It's no secret that student loan debt is at record high levels. As of the most recent data, U.S. student loan debt is at $1.2 trillion, which is more than the total of credit card debt, and is second only to mortgage debt as the most prevalent debt in the nation.
According to a recent study by the Brookings Institution, 38% of U.S. adults between ages 20 and 40 have student loan debt, and the average amount of debt is about $19,300. This has risen steadily since the study began tracking debt levels in 1989, when only 14% of that age group had student debt, and the average debt load was just $5,810 (in 2010 dollars).
However, in the interest of telling the whole story, there are some facts about student debt that you should know, but that are not covered too often. Here are three things that might make you think that the increase in student debt may actually be doing more good than harm.
More people are getting advanced degrees
The study found that approximately one-fourth of the increase in student loan debt is simply due to increased levels of education attained by borrowers, particularly at the graduate level. In other words, more money is being borrowed, but that money is producing more advanced degree recipients.
As of the 2013 data, nearly 34% of U.S. adults between the ages of 25 and 29 have achieved a bachelor's degree or higher, which has steadily risen from less than 25% in 1995. And, the number of members of that group with a master's degree or higher has grown from 4.5% to 7.4% in the same time period.
Expected lifetime earnings have risen more than debt
With just a high school diploma, you can expect to earn about $1.3 million in your lifetime. However, with a bachelor's degree, this amount jumps to $2.3 million, and climbs even further to $2.7 million for those with a master's degree, according to a recent Georgetown University study.
The Brookings study found that the lifetime earning power of college graduates has more than kept up with the increasing debt levels. In fact, it was found that the expected increase of earnings power from 1992 to 2013, by obtaining a college degree, would pay for the increase in debt incurred in just more than three years.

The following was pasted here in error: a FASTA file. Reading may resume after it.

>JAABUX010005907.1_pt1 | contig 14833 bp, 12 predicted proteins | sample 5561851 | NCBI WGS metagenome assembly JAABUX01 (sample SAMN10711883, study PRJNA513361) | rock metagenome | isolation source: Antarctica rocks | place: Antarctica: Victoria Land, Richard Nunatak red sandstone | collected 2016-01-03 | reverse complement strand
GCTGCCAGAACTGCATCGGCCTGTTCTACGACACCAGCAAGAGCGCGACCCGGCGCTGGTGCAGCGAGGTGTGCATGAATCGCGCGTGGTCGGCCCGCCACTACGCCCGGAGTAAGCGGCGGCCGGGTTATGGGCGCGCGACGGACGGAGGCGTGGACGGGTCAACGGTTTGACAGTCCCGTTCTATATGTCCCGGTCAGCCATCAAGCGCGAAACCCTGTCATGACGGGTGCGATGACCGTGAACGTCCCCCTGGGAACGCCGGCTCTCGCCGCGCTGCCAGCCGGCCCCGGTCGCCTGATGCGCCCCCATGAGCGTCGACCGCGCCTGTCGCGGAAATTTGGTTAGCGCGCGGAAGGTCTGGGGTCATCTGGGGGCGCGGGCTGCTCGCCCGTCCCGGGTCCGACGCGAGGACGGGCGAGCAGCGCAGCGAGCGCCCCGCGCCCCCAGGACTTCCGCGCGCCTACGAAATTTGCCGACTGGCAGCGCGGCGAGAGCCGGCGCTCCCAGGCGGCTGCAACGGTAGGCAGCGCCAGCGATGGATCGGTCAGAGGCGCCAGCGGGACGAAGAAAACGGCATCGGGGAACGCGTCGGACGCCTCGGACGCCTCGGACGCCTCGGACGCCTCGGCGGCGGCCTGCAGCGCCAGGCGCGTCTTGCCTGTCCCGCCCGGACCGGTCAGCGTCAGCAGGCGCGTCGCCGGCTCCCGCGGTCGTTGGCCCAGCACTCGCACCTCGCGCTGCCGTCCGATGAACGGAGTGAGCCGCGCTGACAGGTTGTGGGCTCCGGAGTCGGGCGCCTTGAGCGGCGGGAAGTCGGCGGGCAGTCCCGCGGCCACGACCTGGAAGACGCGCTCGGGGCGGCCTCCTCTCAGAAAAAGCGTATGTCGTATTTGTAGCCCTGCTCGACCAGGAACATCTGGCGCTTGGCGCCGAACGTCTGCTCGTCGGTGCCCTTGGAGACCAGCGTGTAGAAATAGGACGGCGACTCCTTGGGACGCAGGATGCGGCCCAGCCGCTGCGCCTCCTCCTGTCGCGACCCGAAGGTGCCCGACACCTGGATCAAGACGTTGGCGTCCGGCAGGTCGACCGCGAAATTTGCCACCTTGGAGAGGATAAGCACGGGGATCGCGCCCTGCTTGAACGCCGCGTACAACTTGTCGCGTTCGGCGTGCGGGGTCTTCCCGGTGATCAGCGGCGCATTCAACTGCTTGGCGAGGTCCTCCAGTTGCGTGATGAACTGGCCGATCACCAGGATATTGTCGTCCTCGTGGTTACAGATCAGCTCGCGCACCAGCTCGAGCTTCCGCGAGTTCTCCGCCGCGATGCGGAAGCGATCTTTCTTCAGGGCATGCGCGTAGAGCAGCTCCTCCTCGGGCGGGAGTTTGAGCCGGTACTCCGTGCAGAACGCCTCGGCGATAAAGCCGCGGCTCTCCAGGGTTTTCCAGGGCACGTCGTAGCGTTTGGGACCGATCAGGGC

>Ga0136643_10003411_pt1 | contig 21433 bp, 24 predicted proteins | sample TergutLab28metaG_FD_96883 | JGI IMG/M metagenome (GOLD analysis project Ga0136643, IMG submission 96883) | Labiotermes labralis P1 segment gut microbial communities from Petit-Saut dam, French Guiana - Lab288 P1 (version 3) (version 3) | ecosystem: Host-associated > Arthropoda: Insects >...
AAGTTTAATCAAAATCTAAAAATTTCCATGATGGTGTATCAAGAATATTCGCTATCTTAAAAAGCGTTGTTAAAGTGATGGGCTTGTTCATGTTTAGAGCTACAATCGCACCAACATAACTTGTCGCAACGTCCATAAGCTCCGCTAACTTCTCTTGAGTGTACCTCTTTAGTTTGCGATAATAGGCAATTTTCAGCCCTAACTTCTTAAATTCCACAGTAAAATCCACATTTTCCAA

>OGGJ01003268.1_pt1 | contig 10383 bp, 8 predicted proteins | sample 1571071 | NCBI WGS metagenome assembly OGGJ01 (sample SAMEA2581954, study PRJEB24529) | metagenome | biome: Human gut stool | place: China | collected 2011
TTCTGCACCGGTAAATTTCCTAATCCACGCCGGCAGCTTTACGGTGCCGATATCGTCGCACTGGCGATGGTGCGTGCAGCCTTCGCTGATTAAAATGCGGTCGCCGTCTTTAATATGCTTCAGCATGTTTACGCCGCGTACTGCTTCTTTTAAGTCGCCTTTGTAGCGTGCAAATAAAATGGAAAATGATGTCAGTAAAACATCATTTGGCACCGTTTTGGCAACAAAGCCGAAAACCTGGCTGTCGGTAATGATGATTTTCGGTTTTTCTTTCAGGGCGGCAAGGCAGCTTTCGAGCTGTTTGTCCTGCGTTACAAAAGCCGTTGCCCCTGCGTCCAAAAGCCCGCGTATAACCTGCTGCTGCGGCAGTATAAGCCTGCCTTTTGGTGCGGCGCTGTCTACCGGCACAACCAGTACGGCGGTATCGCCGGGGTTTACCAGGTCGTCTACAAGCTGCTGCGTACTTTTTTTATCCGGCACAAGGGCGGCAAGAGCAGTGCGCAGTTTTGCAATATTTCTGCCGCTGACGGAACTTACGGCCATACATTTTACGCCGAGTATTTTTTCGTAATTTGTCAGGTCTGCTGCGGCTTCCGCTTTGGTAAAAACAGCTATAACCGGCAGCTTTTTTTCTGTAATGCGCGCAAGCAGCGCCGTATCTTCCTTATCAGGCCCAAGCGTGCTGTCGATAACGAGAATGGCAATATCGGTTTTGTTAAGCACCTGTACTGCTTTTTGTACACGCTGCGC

Government payment plans have actually made loans more affordable
During the past decade or so, there has been tremendous progress by the government in making student loans more affordable to borrowers. Originally, you had to pay back your loans in 10 years, and there were graduated and extended repayment options offered, as well. Now, there are several programs designed to make monthly payments more affordable, and even to forgive some of the loan balances after a certain amount of time.
With the advent of income-driven repayment, borrowers' monthly payments are limited by how much they earn. Under the Income-Based Repayment (IBR) plan, which has been around for several years now, monthly payments are capped at 15% of the borrower's discretionary income, as defined by the Department of Education. And, any remaining loan balance is forgiven after 25 years of on-time payments.
The Pay-As-You-Earn plan is the more recent income-driven plan, and it was just announced that it will become available to all student loan borrowers by the end of 2015. Under this plan, payments are even lower, capped at just 10% of discretionary income, and any remaining balance is dropped after 20 years.
And, there are other forgiveness programs that can wipe out some, or all, of some borrowers' debts. For example, teachers in certain public schools can be eligible for up to $17,500 in loan forgiveness after five consecutive years of service. And public service employees can apply to have any remaining loan balance forgiven after 120 on-time payments.
The point is that, while the dollar amount of student loan debt has certainly soared, so have the programs in place to make the burden easier on borrowers.
The ends justify the means
To some extent, it really doesn't matter how high student loan debt climbs, as long as earnings power climbs as fast, or even faster, and repayment programs make it affordable to pay back student loans regardless of income. So far, that definitely seems to be the case.
Basically, we need to look at student loans as one of the most important investments we can make in ourselves. And, according to the data, the investment can certainly be a lucrative one.
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